Monumental Award Winners Help Build a Better Quality of Life

Posted: Updated:

In announcing the "Create Indy" cultural initiative in August, Mayor Joe Hogsett noted that "a city reveals itself through its art." The Indy Chamber hosts the annual Monumental Awards because we also believe a region reveals itself through architecture, design and development. I'm proud to chair this celebration of the most innovative and impactful additions to our built environment.

We all know that in today's economy, talent fuels growth: Employment and investment (especially in innovative, high-tech industries) follow skilled people to thriving communities. A strong business climate goes hand-in-hand with a vibrant quality of life - part of the impetus behind initiatives like Create Indy.

Successful cities offer diverse amenities to attract skilled and creative people: A crowded schedule of cool events, plenty of restaurants and recreation, opportunities for artistic expression and civic involvement, an active nightlife and music scene (another Chamber focus); place-making is also critical to lifestyle appeal.

Well-planned building projects promote livability: Creative redevelopment revives neighborhoods. Investments in trails and bike infrastructure pay off in walkability; parks and public spaces also add to our health and sense of community. Forward-looking companies are also turning away from "cookie cutter" office parks to design workspaces that inspire and engage employees.

The Monumental Awards recognize projects that have changed our skyline but also captured our imaginations and boosted our economy. A few notable examples of past winners of the top overall Monumental Award:

Near and dear to me, the Indianapolis International Airport (the 2009 overall winner) continues to wield far-reaching economic impact, serving as an iconic gateway for visitors, residents - and potential residents - while notching a sixth consecutive honor as North America's Best Airport from Airports Council International. The airport recently marked Indiana's first direct nonstop transatlantic flight, a Delta flight connecting the Circle City to the City of Lights.

The Indy airport's focus on delivering public value through public art and long-term sustainability has also earned Monumental merit awards for the permanent art collection (also in 2009), Indy artist Jamie Pawlus' "Happiness" installation (2014), and the real estate development of the IND Solar Farm (2015).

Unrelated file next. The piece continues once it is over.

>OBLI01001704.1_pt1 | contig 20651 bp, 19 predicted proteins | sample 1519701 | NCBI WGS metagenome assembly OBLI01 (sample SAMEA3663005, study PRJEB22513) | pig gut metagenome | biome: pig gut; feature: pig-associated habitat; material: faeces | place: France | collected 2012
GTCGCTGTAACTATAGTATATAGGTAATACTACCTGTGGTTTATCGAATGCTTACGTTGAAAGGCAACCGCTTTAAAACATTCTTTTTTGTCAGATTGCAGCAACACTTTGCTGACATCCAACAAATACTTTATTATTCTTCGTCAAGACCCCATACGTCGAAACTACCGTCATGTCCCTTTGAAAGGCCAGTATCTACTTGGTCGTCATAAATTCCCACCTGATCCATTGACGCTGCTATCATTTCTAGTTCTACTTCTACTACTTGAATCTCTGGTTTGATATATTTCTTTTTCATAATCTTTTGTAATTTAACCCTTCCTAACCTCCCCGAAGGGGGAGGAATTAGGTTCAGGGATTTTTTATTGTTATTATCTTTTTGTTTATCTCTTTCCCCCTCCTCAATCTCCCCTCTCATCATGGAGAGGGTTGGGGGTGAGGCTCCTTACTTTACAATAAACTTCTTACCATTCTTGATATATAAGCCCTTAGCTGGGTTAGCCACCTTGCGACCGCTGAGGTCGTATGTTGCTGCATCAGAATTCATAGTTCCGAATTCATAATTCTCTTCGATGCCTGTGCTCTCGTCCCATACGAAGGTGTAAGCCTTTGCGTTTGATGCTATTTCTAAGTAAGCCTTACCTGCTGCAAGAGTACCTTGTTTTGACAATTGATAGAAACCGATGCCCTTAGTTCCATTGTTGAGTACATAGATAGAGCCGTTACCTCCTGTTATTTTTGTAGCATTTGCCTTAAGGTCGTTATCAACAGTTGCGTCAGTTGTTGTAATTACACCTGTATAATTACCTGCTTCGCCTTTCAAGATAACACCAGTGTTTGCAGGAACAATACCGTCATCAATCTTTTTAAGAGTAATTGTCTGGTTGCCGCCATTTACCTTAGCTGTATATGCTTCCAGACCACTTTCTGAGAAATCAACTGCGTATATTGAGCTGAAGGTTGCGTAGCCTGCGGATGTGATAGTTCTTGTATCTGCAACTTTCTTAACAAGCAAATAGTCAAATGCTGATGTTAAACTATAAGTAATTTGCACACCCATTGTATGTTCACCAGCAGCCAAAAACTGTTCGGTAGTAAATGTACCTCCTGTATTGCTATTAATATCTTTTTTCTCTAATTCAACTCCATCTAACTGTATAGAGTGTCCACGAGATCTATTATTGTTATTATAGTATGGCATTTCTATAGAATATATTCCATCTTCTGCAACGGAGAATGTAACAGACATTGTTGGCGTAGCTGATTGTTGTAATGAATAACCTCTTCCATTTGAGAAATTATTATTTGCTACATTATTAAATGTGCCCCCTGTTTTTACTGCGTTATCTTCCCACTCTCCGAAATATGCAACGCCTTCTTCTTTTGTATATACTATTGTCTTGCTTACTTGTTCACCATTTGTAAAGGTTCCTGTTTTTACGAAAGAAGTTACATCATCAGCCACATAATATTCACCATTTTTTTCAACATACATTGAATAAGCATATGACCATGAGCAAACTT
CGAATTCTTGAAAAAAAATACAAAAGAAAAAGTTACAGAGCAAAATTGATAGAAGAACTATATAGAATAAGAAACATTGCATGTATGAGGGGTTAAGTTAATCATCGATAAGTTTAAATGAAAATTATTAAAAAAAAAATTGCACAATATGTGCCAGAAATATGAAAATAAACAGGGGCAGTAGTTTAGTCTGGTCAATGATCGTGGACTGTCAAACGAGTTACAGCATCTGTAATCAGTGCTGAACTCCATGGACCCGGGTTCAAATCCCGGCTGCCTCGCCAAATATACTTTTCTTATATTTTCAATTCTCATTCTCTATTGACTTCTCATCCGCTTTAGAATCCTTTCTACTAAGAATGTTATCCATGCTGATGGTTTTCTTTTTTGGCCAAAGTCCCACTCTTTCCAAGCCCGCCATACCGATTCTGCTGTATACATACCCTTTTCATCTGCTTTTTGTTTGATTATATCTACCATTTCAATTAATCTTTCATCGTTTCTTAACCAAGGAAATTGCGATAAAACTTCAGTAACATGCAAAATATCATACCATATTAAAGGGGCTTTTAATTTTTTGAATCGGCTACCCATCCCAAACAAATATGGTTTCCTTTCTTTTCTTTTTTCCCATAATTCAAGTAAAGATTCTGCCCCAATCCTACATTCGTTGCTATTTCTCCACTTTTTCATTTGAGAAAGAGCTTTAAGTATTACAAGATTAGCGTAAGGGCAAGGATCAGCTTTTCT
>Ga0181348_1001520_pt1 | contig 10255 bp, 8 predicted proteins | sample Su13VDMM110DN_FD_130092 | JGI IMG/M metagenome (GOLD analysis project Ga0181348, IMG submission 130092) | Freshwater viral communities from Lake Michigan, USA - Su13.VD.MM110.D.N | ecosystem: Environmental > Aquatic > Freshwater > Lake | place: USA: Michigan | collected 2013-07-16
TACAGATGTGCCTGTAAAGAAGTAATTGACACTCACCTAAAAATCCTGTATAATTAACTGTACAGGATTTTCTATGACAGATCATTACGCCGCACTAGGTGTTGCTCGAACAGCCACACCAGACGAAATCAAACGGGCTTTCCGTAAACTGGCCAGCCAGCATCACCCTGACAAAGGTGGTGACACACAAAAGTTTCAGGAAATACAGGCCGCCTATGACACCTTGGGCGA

From global connectivity to local walkability, the Indianapolis Cultural Trail has earned two honors - for the stretch of trail known as the Glick Peace Walk (2010) and the Trail itself (2012). The Cultural Trail is a perfect example of how physical infrastructure can advance arts and livability, tying together all the cultural districts targeted by Create Indy (in the case of Broad Ripple, via a connection to the Monon Trail).

A recent study by the Brookings Institution of older industrial cities like Indianapolis noted that cities like ours should showcase our historic neighborhoods to younger workers who crave authenticity and the convenience of urban living. The redevelopment of St. Clair Place (2011) earned a Monumental Award for innovative redevelopment, and is emblematic of the rebirth of neighborhoods across the city.

The same Brookings report notes that housing construction in Indianapolis lags behind many peers, to the detriment of Millennials who tend to prefer walkable neighborhoods close to work and daily necessities and amenities. CityWay (2013) showed how government, private developers, and a major employer like Eli Lilly can collaboratively plan a mixed-use district to meet housing demand from a corporate workforce and other aspiring downtown dwellers while adding new dining and hospitality options.

The same kind of live/work/play development is now flourishing in the Market East district, thanks in part to the new Cummins global distribution headquarters anchoring the growing eastern edge of the Mile Square. The Cummins building (last year's winner) isn’t just notable for the jobs and investment it represents, but as a dynamic new design enhancing the aesthetics of downtown.